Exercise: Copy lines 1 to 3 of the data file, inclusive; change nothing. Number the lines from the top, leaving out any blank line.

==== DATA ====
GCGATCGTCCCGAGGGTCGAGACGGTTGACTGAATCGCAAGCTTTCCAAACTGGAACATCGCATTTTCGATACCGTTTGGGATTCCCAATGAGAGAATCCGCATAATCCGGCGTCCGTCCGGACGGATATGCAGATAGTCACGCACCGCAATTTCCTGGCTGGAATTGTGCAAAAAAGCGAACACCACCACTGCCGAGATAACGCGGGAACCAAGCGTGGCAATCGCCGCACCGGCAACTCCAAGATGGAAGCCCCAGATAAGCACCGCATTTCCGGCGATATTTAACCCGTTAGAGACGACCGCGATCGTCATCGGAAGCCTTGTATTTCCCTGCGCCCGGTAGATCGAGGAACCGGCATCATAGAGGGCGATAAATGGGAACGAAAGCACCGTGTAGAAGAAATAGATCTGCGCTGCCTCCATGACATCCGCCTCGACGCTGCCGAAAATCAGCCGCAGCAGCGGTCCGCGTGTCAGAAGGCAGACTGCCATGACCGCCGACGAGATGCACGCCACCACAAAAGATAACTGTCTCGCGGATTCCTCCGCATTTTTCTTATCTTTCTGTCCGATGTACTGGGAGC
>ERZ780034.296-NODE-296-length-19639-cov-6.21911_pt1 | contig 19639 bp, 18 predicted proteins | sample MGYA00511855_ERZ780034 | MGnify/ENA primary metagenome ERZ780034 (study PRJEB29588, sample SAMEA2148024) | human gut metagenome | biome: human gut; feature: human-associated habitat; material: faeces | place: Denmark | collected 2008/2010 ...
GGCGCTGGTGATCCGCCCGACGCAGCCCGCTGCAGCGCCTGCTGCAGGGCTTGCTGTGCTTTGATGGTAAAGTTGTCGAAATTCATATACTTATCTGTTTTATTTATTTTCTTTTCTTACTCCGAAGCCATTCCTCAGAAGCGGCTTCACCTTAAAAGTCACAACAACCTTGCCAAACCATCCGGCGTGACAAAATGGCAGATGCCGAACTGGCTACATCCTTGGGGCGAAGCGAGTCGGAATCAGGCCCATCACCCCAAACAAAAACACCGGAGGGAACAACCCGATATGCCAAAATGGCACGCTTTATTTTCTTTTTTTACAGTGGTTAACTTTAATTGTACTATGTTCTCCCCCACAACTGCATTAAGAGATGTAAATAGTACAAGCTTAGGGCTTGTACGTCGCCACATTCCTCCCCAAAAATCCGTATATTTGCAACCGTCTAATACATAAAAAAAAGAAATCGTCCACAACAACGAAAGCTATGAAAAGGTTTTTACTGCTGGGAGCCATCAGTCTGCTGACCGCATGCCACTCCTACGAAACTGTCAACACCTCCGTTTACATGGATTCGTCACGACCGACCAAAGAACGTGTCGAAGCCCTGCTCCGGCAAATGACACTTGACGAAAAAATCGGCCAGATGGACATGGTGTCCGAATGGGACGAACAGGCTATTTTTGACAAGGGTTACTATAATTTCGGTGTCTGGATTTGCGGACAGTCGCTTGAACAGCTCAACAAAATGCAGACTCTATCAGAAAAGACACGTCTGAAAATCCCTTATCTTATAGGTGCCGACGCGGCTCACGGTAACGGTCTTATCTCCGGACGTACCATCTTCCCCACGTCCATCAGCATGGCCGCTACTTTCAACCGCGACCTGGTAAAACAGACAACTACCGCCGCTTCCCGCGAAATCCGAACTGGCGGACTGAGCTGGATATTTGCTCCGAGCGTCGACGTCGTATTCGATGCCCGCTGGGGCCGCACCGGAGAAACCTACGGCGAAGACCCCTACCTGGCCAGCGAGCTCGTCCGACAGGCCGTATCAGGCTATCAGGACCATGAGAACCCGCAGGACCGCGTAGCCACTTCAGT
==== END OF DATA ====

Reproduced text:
GCGATCGTCCCGAGGGTCGAGACGGTTGACTGAATCGCAAGCTTTCCAAACTGGAACATCGCATTTTCGATACCGTTTGGGATTCCCAATGAGAGAATCCGCATAATCCGGCGTCCGTCCGGACGGATATGCAGATAGTCACGCACCGCAATTTCCTGGCTGGAATTGTGCAAAAAAGCGAACACCACCACTGCCGAGATAACGCGGGAACCAAGCGTGGCAATCGCCGCACCGGCAACTCCAAGATGGAAGCCCCAGATAAGCACCGCATTTCCGGCGATATTTAACCCGTTAGAGACGACCGCGATCGTCATCGGAAGCCTTGTATTTCCCTGCGCCCGGTAGATCGAGGAACCGGCATCATAGAGGGCGATAAATGGGAACGAAAGCACCGTGTAGAAGAAATAGATCTGCGCTGCCTCCATGACATCCGCCTCGACGCTGCCGAAAATCAGCCGCAGCAGCGGTCCGCGTGTCAGAAGGCAGACTGCCATGACCGCCGACGAGATGCACGCCACCACAAAAGATAACTGTCTCGCGGATTCCTCCGCATTTTTCTTATCTTTCTGTCCGATGTACTGGGAGC
>ERZ780034.296-NODE-296-length-19639-cov-6.21911_pt1 | contig 19639 bp, 18 predicted proteins | sample MGYA00511855_ERZ780034 | MGnify/ENA primary metagenome ERZ780034 (study PRJEB29588, sample SAMEA2148024) | human gut metagenome | biome: human gut; feature: human-associated habitat; material: faeces | place: Denmark | collected 2008/2010 ...
GGCGCTGGTGATCCGCCCGACGCAGCCCGCTGCAGCGCCTGCTGCAGGGCTTGCTGTGCTTTGATGGTAAAGTTGTCGAAATTCATATACTTATCTGTTTTATTTATTTTCTTTTCTTACTCCGAAGCCATTCCTCAGAAGCGGCTTCACCTTAAAAGTCACAACAACCTTGCCAAACCATCCGGCGTGACAAAATGGCAGATGCCGAACTGGCTACATCCTTGGGGCGAAGCGAGTCGGAATCAGGCCCATCACCCCAAACAAAAACACCGGAGGGAACAACCCGATATGCCAAAATGGCACGCTTTATTTTCTTTTTTTACAGTGGTTAACTTTAATTGTACTATGTTCTCCCCCACAACTGCATTAAGAGATGTAAATAGTACAAGCTTAGGGCTTGTACGTCGCCACATTCCTCCCCAAAAATCCGTATATTTGCAACCGTCTAATACATAAAAAAAAGAAATCGTCCACAACAACGAAAGCTATGAAAAGGTTTTTACTGCTGGGAGCCATCAGTCTGCTGACCGCATGCCACTCCTACGAAACTGTCAACACCTCCGTTTACATGGATTCGTCACGACCGACCAAAGAACGTGTCGAAGCCCTGCTCCGGCAAATGACACTTGACGAAAAAATCGGCCAGATGGACATGGTGTCCGAATGGGACGAACAGGCTATTTTTGACAAGGGTTACTATAATTTCGGTGTCTGGATTTGCGGACAGTCGCTTGAACAGCTCAACAAAATGCAGACTCTATCAGAAAAGACACGTCTGAAAATCCCTTATCTTATAGGTGCCGACGCGGCTCACGGTAACGGTCTTATCTCCGGACGTACCATCTTCCCCACGTCCATCAGCATGGCCGCTACTTTCAACCGCGACCTGGTAAAACAGACAACTACCGCCGCTTCCCGCGAAATCCGAACTGGCGGACTGAGCTGGATATTTGCTCCGAGCGTCGACGTCGTATTCGATGCCCGCTGGGGCCGCACCGGAGAAACCTACGGCGAAGACCCCTACCTGGCCAGCGAGCTCGTCCGACAGGCCGTATCAGGCTATCAGGACCATGAGAACCCGCAGGACCGCGTAGCCACTTCAGT